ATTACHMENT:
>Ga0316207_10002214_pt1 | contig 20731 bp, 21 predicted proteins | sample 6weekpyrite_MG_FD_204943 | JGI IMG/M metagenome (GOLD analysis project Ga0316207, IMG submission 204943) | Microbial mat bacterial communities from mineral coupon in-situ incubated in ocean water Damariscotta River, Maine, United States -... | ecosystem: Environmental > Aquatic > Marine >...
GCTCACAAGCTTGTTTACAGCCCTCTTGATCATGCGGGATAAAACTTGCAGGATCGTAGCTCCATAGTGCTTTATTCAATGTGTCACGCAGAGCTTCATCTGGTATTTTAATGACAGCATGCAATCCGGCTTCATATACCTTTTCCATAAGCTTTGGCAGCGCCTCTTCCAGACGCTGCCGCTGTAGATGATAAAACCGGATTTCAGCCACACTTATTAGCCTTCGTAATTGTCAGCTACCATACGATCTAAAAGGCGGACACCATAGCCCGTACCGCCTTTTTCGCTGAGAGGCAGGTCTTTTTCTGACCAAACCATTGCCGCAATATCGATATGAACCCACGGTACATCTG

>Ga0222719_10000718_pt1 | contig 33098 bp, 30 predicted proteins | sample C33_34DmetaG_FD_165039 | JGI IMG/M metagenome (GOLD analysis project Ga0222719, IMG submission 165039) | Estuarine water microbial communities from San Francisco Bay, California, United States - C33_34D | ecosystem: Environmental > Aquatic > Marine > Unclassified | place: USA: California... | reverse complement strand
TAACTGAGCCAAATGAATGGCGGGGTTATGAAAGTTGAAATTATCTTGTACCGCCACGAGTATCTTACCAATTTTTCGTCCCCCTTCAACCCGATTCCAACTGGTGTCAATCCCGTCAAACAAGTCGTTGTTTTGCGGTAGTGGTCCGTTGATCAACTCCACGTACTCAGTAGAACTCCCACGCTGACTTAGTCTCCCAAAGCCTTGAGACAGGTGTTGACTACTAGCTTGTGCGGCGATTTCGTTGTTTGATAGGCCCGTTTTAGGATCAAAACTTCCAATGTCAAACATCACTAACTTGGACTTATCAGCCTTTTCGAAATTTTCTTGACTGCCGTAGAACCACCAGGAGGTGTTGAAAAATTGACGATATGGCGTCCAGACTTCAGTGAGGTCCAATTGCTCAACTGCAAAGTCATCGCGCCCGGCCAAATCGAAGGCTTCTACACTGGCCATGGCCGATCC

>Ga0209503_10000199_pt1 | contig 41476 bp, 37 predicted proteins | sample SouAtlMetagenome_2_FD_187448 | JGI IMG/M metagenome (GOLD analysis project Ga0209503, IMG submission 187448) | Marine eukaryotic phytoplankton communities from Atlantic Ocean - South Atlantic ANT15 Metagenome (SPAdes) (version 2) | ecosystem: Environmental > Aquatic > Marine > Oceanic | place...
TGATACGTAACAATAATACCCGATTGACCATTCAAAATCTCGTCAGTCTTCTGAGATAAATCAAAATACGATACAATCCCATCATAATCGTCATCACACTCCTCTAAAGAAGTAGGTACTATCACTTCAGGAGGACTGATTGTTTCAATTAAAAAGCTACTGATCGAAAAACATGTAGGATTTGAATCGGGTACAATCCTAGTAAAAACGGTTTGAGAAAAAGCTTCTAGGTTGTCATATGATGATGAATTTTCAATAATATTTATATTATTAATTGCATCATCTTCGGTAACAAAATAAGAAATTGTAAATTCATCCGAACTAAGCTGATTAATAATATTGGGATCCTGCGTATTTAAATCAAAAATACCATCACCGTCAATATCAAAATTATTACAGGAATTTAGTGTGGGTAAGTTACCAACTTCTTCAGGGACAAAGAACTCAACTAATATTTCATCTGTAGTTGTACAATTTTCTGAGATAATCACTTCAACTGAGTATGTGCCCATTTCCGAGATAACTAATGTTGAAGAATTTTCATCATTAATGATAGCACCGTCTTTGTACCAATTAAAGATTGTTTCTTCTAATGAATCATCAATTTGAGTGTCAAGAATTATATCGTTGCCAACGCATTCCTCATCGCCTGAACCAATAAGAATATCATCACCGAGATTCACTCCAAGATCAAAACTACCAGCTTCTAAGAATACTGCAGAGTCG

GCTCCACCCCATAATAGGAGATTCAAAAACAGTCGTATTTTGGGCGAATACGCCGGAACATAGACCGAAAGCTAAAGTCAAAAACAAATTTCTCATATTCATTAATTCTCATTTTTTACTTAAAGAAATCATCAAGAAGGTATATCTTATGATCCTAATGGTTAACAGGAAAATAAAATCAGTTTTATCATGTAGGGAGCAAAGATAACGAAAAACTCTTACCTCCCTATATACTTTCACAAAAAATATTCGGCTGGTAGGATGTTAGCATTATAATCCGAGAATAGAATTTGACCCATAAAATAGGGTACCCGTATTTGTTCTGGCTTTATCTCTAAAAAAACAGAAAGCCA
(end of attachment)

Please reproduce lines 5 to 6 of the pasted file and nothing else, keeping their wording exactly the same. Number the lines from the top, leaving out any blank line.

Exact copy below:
>Ga0209503_10000199_pt1 | contig 41476 bp, 37 predicted proteins | sample SouAtlMetagenome_2_FD_187448 | JGI IMG/M metagenome (GOLD analysis project Ga0209503, IMG submission 187448) | Marine eukaryotic phytoplankton communities from Atlantic Ocean - South Atlantic ANT15 Metagenome (SPAdes) (version 2) | ecosystem: Environmental > Aquatic > Marine > Oceanic | place...
TGATACGTAACAATAATACCCGATTGACCATTCAAAATCTCGTCAGTCTTCTGAGATAAATCAAAATACGATACAATCCCATCATAATCGTCATCACACTCCTCTAAAGAAGTAGGTACTATCACTTCAGGAGGACTGATTGTTTCAATTAAAAAGCTACTGATCGAAAAACATGTAGGATTTGAATCGGGTACAATCCTAGTAAAAACGGTTTGAGAAAAAGCTTCTAGGTTGTCATATGATGATGAATTTTCAATAATATTTATATTATTAATTGCATCATCTTCGGTAACAAAATAAGAAATTGTAAATTCATCCGAACTAAGCTGATTAATAATATTGGGATCCTGCGTATTTAAATCAAAAATACCATCACCGTCAATATCAAAATTATTACAGGAATTTAGTGTGGGTAAGTTACCAACTTCTTCAGGGACAAAGAACTCAACTAATATTTCATCTGTAGTTGTACAATTTTCTGAGATAATCACTTCAACTGAGTATGTGCCCATTTCCGAGATAACTAATGTTGAAGAATTTTCATCATTAATGATAGCACCGTCTTTGTACCAATTAAAGATTGTTTCTTCTAATGAATCATCAATTTGAGTGTCAAGAATTATATCGTTGCCAACGCATTCCTCATCGCCTGAACCAATAAGAATATCATCACCGAGATTCACTCCAAGATCAAAACTACCAGCTTCTAAGAATACTGCAGAGTCG